Messaging app registers for listing in Tokyo.
Popular messaging app Line is set for a major windfall following reports of a multi-billion dollar IPO listing on the Tokyo Stock Exchange.
The company’s owner, South Korean Naver Corp., confirmed the listing in a regulatory filing, but said the plans were still at a preliminary stage.
It did say, however, that it was considering a dual listing in both Japan and the United States, and could even list just in the latter.
"It has not been decided whether LINE will eventually go public, which exchange it will be listed on and when it will be listed," Naver said in its filing.
However, a source familiar with the deal said Nayer’s application had valued Line at around 1 billion yen ($10bn/£5.7bn) mark, with Line hiring Nomura Holdings Inc and Morgan Stanley to manage the IPO.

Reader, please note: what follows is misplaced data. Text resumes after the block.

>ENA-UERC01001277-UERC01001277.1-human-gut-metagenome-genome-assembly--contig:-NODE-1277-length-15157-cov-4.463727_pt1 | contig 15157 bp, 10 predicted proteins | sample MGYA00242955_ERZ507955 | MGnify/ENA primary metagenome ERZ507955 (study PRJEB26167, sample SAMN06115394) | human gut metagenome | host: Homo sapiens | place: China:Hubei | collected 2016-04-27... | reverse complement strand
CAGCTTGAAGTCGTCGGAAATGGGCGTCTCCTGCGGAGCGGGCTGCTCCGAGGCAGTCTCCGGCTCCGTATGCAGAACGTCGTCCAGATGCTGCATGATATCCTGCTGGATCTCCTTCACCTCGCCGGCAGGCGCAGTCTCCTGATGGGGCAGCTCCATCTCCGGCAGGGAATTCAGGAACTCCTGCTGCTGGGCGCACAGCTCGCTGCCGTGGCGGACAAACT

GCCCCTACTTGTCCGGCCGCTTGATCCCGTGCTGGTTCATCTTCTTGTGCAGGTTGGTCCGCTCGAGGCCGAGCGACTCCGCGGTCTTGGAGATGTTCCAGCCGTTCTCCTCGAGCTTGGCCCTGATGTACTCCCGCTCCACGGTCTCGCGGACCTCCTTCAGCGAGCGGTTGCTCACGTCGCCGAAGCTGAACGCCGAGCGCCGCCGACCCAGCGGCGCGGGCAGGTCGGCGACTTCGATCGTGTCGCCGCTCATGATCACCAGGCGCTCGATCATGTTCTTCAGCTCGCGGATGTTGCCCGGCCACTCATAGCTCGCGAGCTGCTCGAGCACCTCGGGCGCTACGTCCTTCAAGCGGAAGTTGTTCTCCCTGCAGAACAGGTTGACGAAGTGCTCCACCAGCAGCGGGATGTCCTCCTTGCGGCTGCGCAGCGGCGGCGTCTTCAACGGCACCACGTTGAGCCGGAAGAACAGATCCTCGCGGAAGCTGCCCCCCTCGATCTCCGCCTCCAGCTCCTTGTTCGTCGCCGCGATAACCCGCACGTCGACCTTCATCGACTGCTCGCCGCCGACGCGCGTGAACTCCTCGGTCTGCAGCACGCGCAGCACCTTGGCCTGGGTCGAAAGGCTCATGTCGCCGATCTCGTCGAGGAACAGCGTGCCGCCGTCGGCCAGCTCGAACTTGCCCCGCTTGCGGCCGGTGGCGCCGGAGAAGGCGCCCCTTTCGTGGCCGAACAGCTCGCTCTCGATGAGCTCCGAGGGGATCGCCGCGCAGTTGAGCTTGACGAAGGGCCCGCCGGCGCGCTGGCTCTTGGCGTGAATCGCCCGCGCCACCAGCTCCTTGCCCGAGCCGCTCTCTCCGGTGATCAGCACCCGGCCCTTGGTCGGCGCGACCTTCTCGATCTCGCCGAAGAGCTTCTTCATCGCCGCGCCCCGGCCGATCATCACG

The deal demonstrates how valuable the messaging industry has become in recent years, following Facebook’s £19bn purchase of WhatsApp in February (although this is still pending approval for European Union antitrust officials) and Rakuten’s $900m purchase of Viber.
Launched in June 2011, Line was originally developed in the wake of the devastating Fukushima earthquake and tsunami in order to facilitate quick and reliable communications.
It has rapidly grown in popularity since, reporting first-quarter revenues of 14.6 billion yen ($144 m/£83.5m), more than three times the amount from a year ago, much of which comes from in-app games.
The company recently announced that its 63-strong family of apps, which includes games and entertainment alongside the core messaging service, had recently passed the one billion download mark.
Line’s messaging app has seen 480m downloads in its lifetime, still behind the 500m plus estimated to be using WhatsApp.
Analysis firm Juniper research recently reported that messaging apps such as Line will generate 2% of the mobile messaging market’s revenue by 2018, though they account for 75% of total traffic. Such apps would generate $3bn in revenue and process about 63 trillion messages over the next five years, the report added.